How To Appeal Denied Claims
- Volume 25 - Issue 8 - August 2012
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Keys To Documentation That Can Bolster Your Claims
Your best defense in an appeal is your chart note. This should clearly indicate the patient’s chief complaint, your examination, services performed and eventual decision-making. This will bolster the validity and medical necessity of any diagnostic tests or procedures/services you performed. Chart notes are especially important in evaluation and management services as the office level selected needs to meet specific criteria.
Briefly, an evaluation and management service requires documentation of history examination and decision making. There are different levels within each category such as problem focused, expanded problem focused, detailed and comprehensive examinations. The diagnosis alone does not determine which of these categories you select. Rather, it is the documentation in your chart that determined the category. If the patient presents with a very complicated problem but the chart note is only a few lines long, that service may not qualify for a higher level code. If you perform procedures, make sure there is a procedure note that validates the billed codes.
When selecting a procedure code, be careful not to unbundle. If there is a code that represents the various components that you performed, you should bill that single code. That said, make sure you bill for all the services you rendered. If you are unclear as to what may be considered as included in another procedure, this is another source of education that the office should investigate.
When performing diagnostic studies, you have to document medical necessity. Simply doing “rule-out” type tests may not meet payment criteria and accordingly meet with denial. There must be documentation of a written report indicating a properly performed examination and a proper interpretation.
Should the practice review paid claims or just the denied ones? Although it is obvious that denied claims need review and appeal, do not disregard those claims that receive proper payment. Remember that audits occur on paid claims. You should spot check even the paid claims periodically to make sure you are billing properly as sloppy billing practices may still result in both payments (eventually possible audits) and claim denials. This is a way to protect yourself from audits, which can be very disruptive and costly to the office.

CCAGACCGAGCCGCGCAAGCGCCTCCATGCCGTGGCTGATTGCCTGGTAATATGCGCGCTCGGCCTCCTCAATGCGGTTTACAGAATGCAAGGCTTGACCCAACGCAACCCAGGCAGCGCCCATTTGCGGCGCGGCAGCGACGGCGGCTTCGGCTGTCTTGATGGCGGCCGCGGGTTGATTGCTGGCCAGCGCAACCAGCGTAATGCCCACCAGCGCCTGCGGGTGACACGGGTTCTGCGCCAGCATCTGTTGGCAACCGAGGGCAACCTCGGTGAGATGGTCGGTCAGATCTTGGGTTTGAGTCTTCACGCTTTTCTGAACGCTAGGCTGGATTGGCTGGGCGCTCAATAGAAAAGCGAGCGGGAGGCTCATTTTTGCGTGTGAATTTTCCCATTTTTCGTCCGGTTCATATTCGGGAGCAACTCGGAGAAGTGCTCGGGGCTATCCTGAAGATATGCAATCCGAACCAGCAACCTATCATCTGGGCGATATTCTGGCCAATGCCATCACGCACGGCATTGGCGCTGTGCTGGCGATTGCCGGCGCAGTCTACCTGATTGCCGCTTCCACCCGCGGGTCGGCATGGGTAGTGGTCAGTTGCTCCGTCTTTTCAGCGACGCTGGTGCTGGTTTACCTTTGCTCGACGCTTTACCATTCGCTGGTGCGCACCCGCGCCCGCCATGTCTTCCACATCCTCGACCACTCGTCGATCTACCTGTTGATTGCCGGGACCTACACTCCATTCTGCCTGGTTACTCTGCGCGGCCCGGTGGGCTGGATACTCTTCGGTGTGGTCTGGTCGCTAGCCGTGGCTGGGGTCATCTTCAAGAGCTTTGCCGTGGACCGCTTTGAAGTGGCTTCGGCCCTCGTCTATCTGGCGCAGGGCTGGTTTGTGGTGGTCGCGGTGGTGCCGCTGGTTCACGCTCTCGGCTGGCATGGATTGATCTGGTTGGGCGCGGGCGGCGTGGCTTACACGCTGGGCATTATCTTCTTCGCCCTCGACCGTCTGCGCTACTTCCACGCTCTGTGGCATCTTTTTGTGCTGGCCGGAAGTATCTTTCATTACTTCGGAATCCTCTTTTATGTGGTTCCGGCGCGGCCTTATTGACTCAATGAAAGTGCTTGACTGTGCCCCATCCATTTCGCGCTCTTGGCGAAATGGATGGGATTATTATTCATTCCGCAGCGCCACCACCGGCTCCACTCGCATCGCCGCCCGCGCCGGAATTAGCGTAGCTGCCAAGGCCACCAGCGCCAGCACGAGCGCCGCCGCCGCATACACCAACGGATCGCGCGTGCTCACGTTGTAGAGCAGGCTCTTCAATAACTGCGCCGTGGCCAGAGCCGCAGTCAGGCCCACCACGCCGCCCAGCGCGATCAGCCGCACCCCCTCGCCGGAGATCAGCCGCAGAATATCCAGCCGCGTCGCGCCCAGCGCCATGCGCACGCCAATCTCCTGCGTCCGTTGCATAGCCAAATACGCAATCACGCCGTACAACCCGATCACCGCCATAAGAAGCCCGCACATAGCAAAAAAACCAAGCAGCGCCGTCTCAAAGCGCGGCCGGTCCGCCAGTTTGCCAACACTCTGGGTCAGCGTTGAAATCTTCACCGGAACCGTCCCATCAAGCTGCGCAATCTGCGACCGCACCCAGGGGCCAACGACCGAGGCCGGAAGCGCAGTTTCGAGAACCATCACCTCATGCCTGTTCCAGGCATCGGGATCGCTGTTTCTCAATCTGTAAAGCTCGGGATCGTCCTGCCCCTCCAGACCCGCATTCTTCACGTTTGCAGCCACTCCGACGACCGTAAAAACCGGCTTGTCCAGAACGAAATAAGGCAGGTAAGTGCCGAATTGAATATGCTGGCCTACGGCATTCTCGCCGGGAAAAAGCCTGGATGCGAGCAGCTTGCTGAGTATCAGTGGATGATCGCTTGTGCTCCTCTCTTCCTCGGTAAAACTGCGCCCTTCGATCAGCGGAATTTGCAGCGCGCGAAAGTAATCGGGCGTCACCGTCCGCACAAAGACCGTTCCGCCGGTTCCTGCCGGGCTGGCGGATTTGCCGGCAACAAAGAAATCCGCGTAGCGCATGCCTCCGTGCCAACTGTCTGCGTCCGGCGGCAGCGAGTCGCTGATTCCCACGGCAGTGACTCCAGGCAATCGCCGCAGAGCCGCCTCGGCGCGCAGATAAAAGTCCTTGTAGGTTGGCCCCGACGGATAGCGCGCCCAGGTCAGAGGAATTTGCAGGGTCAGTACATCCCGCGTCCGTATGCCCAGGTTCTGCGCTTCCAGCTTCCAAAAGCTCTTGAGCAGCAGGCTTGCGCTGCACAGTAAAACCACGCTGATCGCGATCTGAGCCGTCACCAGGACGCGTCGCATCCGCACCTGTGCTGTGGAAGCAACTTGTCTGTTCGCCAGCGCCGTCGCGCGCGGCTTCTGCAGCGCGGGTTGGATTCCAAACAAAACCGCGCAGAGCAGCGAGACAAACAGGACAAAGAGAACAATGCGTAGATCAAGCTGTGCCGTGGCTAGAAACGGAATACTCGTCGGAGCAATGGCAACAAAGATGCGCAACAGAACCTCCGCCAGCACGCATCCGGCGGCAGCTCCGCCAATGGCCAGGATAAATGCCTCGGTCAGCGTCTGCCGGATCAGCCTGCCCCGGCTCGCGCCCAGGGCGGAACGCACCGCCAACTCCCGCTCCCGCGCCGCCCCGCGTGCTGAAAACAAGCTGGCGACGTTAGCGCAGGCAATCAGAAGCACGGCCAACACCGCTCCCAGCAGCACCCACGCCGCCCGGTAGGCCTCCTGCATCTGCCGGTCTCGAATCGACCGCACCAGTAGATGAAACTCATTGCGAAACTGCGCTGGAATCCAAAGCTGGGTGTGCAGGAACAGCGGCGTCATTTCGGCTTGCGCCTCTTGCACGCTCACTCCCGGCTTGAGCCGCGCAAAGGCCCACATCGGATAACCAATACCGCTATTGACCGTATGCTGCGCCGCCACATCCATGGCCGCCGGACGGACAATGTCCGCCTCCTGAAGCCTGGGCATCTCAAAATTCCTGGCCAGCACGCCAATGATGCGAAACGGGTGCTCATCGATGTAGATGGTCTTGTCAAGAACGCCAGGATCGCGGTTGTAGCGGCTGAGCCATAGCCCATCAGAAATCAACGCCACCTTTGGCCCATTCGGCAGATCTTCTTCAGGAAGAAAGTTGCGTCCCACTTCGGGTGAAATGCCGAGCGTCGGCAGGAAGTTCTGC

In addition, if there are problems with an insurance carrier to the degree that getting authorizations and getting claims paid correctly (and promptly) is difficult, and if the carrier does not seem to be willing to work with you to solve problems, then one consideration is simply not to provide services for that insurance company. You are not obligated to provide services to all patients and all insurance carriers.
If you elect to treat a certain carrier’s patients, then you must follow the company’s rules as far as claims processing, appeals and fees. Keep in mind that some carriers do contract out services such as diagnostic studies or durable medial equipment. Therefore, appealing these services as a non-contracted provider of those services may be a waste of time. Overall, if providing services to a company’s patients is too onerous, then it may not be worth it to deal with that insurance company.
Dr. Poggio is a California Podiatric Medicine Association Liaison to Palmetto GBA J1 MAC and a medical consultant to several national health insurance and review organizations. He is a member of the American College of Podiatric Medical Reviewers and is board certified by the American Board of Podiatric Orthopedics and Primary Podiatric Medicine.